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Chemotaxis is movement of small organisms and single cells in response to chemical signals in the surrounding environment. This plays a role in a number of biological processes, from fertilization to fighting infections. Research on chemotaxis includes exploration into how small organisms move, when they respond to chemical signals, and what can interrupt these processes. Researchers work in microbiology labs with access to high-resolution microscopy and other tools for studying processes that occur on a very minute level.
In chemotaxis, individual cells, unicellular organisms, and small multicellular organisms respond to chemicals by moving closer or further away from them. They have receptors sensitive to particular chemicals of interest or concern so they can respond to them, using a variety of techniques for movement. Chemoattractants are chemicals that tend to increase the desire to approach a given chemical source, while chemorepellants encourage organisms or cells to move in the opposite direction.
Sexual reproduction relies on chemotaxis to allow sperm to migrate toward an egg, following chemoattractants produced by the egg so it can complete fertilization. During fetal development, chemotaxis also plays a role in the movement of cells as the organism develops; budding nerve cells, for example, start to distribute themselves to map out the nervous system. Errors in this process can result in birth defects or miscarriages, if the growing fetus develops abnormalities incompatible with life.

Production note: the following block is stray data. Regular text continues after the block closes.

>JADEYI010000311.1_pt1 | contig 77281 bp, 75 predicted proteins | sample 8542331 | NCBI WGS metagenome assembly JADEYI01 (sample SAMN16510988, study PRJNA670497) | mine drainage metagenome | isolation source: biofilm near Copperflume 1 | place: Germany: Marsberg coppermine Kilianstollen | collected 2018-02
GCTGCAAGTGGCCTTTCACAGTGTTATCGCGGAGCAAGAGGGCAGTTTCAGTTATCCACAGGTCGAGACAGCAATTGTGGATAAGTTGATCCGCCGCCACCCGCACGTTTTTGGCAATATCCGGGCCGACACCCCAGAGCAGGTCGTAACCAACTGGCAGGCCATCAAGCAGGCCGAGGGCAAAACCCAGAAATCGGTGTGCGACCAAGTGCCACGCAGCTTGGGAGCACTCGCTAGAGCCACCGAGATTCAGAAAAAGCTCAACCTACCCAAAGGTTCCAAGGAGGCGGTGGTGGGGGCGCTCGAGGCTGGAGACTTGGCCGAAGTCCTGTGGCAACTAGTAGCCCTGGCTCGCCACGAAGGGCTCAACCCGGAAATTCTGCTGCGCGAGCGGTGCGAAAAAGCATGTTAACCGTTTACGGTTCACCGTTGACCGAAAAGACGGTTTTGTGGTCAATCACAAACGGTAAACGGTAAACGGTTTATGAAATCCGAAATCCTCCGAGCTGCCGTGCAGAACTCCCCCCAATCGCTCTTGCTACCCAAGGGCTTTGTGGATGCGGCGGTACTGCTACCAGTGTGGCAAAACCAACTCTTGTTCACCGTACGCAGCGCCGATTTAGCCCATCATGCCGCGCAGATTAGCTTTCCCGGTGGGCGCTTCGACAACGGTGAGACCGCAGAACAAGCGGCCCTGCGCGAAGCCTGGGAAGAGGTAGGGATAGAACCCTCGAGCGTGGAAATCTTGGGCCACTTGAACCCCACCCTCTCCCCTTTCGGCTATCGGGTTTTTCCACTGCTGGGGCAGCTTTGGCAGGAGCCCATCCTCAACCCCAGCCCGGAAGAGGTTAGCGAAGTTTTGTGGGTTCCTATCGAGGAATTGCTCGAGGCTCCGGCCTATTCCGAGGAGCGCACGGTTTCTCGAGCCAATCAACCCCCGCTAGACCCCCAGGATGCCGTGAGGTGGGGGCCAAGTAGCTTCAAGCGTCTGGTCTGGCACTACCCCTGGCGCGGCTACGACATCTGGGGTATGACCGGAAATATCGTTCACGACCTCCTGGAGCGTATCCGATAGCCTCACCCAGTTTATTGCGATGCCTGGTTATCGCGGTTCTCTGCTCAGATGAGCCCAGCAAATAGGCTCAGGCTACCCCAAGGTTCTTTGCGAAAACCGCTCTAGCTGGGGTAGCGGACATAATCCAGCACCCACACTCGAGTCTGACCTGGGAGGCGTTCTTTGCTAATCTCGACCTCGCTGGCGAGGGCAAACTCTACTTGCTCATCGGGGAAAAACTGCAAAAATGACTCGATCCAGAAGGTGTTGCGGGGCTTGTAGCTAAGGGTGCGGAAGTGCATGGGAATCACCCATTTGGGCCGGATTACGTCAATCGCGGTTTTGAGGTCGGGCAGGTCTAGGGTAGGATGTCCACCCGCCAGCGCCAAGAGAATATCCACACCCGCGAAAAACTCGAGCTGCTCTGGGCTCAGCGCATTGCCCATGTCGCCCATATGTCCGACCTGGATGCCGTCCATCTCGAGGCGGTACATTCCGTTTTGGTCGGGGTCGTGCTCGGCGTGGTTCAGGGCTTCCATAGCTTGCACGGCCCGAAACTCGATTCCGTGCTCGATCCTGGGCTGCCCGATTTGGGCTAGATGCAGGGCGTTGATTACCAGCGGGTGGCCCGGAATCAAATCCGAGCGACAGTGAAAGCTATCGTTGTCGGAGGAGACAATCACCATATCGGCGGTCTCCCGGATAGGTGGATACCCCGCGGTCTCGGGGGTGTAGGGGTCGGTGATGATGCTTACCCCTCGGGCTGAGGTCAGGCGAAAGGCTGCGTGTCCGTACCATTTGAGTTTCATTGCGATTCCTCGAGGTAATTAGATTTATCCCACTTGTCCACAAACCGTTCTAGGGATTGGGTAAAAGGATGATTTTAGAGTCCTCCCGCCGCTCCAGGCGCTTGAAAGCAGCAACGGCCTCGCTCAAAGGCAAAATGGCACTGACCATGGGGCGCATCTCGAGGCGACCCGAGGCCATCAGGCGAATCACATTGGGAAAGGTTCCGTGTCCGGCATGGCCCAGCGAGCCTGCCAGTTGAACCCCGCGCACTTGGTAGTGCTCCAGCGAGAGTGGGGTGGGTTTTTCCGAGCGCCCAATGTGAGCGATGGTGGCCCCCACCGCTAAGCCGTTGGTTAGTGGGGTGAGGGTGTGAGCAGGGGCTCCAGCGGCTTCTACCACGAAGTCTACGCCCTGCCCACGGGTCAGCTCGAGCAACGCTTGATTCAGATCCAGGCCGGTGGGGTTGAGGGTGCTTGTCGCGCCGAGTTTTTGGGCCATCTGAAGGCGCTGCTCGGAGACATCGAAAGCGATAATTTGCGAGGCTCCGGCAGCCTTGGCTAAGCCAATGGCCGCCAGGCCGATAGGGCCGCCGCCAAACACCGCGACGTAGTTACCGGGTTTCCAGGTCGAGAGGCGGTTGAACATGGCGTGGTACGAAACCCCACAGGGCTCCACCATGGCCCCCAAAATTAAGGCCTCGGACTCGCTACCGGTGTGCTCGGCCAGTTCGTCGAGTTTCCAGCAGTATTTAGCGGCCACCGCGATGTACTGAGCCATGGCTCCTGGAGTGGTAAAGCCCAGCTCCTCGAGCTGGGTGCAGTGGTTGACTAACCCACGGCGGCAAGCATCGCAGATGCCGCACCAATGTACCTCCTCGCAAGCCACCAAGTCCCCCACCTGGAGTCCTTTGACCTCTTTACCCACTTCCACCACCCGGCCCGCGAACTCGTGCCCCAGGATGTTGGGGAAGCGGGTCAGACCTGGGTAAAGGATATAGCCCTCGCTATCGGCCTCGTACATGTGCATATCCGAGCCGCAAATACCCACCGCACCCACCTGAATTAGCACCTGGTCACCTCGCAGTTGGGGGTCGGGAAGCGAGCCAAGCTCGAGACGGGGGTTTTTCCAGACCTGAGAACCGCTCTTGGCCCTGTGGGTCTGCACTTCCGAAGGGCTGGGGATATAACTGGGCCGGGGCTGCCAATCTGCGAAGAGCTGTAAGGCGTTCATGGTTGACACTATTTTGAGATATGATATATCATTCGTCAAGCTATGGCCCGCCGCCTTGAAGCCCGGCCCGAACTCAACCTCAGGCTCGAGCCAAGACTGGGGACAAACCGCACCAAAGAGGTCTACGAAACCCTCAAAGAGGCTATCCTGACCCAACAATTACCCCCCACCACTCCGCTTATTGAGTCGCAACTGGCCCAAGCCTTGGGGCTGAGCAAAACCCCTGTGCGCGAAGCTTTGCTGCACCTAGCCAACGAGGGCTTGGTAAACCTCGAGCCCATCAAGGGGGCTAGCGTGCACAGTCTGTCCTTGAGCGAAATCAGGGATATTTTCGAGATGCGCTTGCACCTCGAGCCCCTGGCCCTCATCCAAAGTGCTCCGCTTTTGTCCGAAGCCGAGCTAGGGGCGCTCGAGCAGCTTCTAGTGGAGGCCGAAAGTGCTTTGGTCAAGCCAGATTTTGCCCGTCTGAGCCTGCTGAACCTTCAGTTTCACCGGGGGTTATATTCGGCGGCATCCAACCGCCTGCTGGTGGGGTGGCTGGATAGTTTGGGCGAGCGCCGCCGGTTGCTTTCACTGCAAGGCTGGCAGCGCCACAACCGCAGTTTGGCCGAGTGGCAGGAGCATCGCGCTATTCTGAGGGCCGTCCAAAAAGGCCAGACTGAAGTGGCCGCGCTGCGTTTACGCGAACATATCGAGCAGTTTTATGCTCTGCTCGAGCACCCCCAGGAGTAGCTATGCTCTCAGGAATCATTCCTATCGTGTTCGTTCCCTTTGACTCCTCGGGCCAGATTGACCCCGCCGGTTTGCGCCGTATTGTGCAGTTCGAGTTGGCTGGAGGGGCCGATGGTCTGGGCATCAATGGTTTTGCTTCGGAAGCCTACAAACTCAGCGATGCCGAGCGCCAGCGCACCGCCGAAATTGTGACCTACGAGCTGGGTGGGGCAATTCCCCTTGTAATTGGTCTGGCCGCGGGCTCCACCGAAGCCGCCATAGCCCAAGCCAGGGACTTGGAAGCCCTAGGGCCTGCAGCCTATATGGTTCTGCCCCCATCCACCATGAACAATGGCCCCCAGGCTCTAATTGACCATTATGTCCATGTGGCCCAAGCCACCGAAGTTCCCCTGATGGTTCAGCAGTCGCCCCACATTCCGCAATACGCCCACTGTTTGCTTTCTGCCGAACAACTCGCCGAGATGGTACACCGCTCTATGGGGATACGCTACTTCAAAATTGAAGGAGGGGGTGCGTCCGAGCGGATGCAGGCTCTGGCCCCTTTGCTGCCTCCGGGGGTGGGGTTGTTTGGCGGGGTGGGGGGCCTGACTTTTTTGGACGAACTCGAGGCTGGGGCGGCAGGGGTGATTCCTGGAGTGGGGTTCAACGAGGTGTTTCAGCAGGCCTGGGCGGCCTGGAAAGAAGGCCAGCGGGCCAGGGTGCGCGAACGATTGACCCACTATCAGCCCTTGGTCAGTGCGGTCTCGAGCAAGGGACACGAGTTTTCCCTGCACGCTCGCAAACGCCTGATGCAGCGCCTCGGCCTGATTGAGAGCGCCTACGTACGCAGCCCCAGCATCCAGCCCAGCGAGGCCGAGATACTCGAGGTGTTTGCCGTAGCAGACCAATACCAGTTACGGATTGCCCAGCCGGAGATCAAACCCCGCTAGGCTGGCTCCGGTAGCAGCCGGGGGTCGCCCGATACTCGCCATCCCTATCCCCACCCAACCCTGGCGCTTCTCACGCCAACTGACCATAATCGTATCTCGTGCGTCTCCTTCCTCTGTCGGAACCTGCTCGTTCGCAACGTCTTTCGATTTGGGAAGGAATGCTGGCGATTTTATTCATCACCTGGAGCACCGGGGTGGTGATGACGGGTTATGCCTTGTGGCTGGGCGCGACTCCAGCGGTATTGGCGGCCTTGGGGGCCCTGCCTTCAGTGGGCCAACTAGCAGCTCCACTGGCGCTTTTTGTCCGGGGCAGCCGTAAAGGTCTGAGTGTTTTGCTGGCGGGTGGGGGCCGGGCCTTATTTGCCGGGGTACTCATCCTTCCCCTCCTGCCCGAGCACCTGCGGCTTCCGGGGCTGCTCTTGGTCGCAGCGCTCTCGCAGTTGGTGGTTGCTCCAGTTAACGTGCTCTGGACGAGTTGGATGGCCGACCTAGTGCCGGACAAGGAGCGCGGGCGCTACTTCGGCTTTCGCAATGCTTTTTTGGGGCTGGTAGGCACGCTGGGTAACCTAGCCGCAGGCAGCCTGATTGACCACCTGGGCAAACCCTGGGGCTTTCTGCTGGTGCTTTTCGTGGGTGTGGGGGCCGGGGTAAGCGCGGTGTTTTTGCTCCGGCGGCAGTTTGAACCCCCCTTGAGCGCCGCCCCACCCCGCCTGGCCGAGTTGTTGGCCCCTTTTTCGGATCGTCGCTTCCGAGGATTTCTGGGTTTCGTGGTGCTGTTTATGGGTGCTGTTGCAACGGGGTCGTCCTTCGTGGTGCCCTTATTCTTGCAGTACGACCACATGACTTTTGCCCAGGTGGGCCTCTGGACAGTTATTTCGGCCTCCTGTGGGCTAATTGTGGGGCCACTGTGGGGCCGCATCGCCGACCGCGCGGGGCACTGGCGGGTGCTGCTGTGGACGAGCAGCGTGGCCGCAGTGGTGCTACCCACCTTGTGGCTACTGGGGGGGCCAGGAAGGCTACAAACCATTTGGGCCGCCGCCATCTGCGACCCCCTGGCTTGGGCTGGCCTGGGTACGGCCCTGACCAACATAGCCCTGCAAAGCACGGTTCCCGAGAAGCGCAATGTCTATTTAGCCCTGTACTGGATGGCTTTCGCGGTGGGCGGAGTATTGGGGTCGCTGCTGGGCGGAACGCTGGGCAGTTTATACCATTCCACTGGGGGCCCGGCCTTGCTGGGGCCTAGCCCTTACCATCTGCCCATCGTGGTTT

The immune system uses cells like neutrophils and macrophages to detect infectious organisms and neutralize them, relying on chemotaxis to sniff out chemicals produced by these cells so it can track them down. Conversely, microorganisms can respond to chemorepellants in toxins to avoid them, drifting further away from the chemicals until they reach a safe zone. These two examples show how the process is used by individual cells as well as complete organisms to navigate their environment, relying on chemical signals to decide how, when, and where to move.
Chemicals can interrupt chemotaxis by confusing or disorienting cells, leading them to make mistakes. If cell motility is limited by environmental factors, this can also result in errors where organisms may move away from sources of nutrition or closer to toxins. Problems with cell migration can also develop in situations like nerve injuries, where the growing new cells attempting to replace damaged older cells may grow in the wrong direction due to orientation mistakes. Researchers have an interest in learning more about these processes, as they can be important for treating injuries and disease as well as addressing infertility.
If you need to see chemotaxis in action, there are some pretty good videos online. I've seen one with examples of neutrophil chemotaxis.
I mean, it doesn't really look like much, it's just a cell moving in a particular direction.
It's interesting to think that this happens every time you injure yourself though, as the neutrophils race towards the site to help prevent infection.
But, anyway, if you need to see the cells in action for a class or something, there are a wide range of videos available.
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